A MUM left unable to walk following complications during her pregnancy defied expectations by completing the virtual London Marathon.

Rebecca Bathory suffered a bad pelvic dysfunction while pregnant to daughter Lilith in March.

It left her in severe pain when walking but, inspired by her family and disabled mum Fiona Peaty, she managed to complete her 26.2 miles around Colchester.

“My time was never going to be amazing but I was proud of myself for finishing within eight hours,” said the 38-year-old, who lives in Scarletts Road, New Town, Colchester.

“I wasn’t set to do the marathon until next year, giving me plenty of time to recover and start training.

“But when my charity offered me this place, in the virtual event, how could I refuse?

“I didn’t pause to think about it. I knew in my heart I wanted to do it.

“During pregnancy, I suffered severe symphysis pubis dysfunction (SPD).

“It’s a pelvic dysfunction which meant I couldn’t walk longer than five minutes without severe pain.

“My head was telling me it was crazy to accept the challenge because I hadn’t done any training and couldn’t even run 5km.


“But I wanted to do it for mum and started walking, challenging myself to do longer distances.

“I doubted myself when I struggled to even walk a half-marathon while training.

“On the day, though, I found huge strength inside.

“The rain was pouring into my eyes and I couldn’t see through my glasses. My legs were in huge amounts of pain but I kept walking.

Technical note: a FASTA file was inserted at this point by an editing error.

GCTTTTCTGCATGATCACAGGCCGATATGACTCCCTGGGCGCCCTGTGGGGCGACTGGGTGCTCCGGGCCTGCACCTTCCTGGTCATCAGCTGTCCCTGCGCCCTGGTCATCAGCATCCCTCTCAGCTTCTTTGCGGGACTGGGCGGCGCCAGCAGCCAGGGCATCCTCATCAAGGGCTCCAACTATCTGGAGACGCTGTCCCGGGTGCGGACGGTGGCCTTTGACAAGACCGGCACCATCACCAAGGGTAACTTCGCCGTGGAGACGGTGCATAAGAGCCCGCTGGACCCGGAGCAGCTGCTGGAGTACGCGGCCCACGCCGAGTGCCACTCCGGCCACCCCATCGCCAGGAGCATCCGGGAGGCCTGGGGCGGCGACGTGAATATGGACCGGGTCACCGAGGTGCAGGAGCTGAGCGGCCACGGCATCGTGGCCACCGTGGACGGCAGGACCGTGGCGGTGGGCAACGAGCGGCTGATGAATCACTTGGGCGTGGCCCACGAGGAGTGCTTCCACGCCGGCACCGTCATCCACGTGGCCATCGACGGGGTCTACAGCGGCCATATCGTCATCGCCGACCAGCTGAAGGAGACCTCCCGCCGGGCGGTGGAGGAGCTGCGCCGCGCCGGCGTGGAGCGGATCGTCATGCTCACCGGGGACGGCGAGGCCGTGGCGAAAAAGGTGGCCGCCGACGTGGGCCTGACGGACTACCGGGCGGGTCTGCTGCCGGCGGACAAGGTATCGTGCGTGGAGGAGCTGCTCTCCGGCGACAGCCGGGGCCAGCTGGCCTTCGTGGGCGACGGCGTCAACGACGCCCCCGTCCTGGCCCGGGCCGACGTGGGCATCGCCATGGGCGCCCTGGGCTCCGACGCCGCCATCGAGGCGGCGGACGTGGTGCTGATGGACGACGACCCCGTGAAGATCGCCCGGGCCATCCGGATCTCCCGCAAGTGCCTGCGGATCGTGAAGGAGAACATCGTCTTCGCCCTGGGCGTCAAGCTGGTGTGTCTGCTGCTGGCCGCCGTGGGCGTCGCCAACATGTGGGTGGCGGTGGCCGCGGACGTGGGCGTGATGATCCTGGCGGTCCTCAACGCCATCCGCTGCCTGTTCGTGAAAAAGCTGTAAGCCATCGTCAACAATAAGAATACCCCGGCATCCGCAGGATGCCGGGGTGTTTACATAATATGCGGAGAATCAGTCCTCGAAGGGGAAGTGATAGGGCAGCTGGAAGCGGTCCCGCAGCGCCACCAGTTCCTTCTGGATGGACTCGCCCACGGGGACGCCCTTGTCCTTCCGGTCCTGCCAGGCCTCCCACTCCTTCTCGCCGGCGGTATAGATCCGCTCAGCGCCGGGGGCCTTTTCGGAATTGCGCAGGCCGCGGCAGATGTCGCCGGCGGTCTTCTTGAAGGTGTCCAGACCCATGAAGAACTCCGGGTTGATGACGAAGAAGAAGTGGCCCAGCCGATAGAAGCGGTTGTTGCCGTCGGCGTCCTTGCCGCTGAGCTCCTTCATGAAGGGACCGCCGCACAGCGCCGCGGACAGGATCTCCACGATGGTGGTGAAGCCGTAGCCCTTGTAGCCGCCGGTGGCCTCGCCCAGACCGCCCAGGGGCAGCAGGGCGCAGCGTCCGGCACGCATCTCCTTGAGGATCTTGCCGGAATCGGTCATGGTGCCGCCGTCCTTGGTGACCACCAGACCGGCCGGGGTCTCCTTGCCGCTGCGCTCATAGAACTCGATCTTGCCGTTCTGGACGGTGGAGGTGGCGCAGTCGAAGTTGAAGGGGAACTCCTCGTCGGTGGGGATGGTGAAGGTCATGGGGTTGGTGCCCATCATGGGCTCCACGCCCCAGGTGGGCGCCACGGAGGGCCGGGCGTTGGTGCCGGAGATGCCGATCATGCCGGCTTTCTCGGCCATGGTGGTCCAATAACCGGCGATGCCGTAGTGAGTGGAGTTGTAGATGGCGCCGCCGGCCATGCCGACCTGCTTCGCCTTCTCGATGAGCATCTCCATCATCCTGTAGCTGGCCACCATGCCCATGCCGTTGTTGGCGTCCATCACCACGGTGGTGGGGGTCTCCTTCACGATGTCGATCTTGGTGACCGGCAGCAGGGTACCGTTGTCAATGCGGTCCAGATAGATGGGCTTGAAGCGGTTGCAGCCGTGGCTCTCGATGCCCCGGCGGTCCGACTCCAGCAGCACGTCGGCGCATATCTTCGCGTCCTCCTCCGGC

“I never expected to get a good time but just wanted to finish.”

Miss Bathory fast-walked the gruelling route for national disability charity Scope.

It is a cause close to her heart because her mum, who was able to join her for the last two miles in her mobility scooter, is disabled.


“I did it for my mum, who has been disabled since I was little,” she said.

“She lived in Kenya, growing up there, and was an Olympic-standard swimmer.

“However, because of where she lived, she didn’t have a country to represent.

“As a little girl, I used to spend ages looking at her medals, certificates and trophies and thinking mum was a superhero.

“I wanted to do the marathon because she had a stroke and has spent the majority of her life in a wheelchair.

“Every step was for her and when I thought about her, my run became easier.

“I was walking faster than I ever have and when I met mum at mile five, and she joined me in her scooter, it gave me confidence.


“Afterwards I gave her my race number and told her she’d completed every step with me.”

In addition to her mum, Miss Bathory was roared on by brother and partner.

Waiting for her at the end were her two-year-old son, Ezekiel, and little Lilith.

“Mum and dad were there, plus neighbours from my road, all cheering me on,” she said.

“They never let me give up.

“My legs were in agony.

“I’d only fast walked my route but in those last two miles, with mum by my side, I found strength and jogged around the park.

“The marathon app actually told me I’d completed the distance before I reached everyone, but I ran as fast as I could back to them across the park.

“My son ran towards me with his arms outstretched.

“With my last bit of strength, I picked him up, gave him a huge hug and carried him to my loved ones. I’ll never forget that moment.”

To make a donation, head to www.justgiving.com/fundraising/rebeccabathory.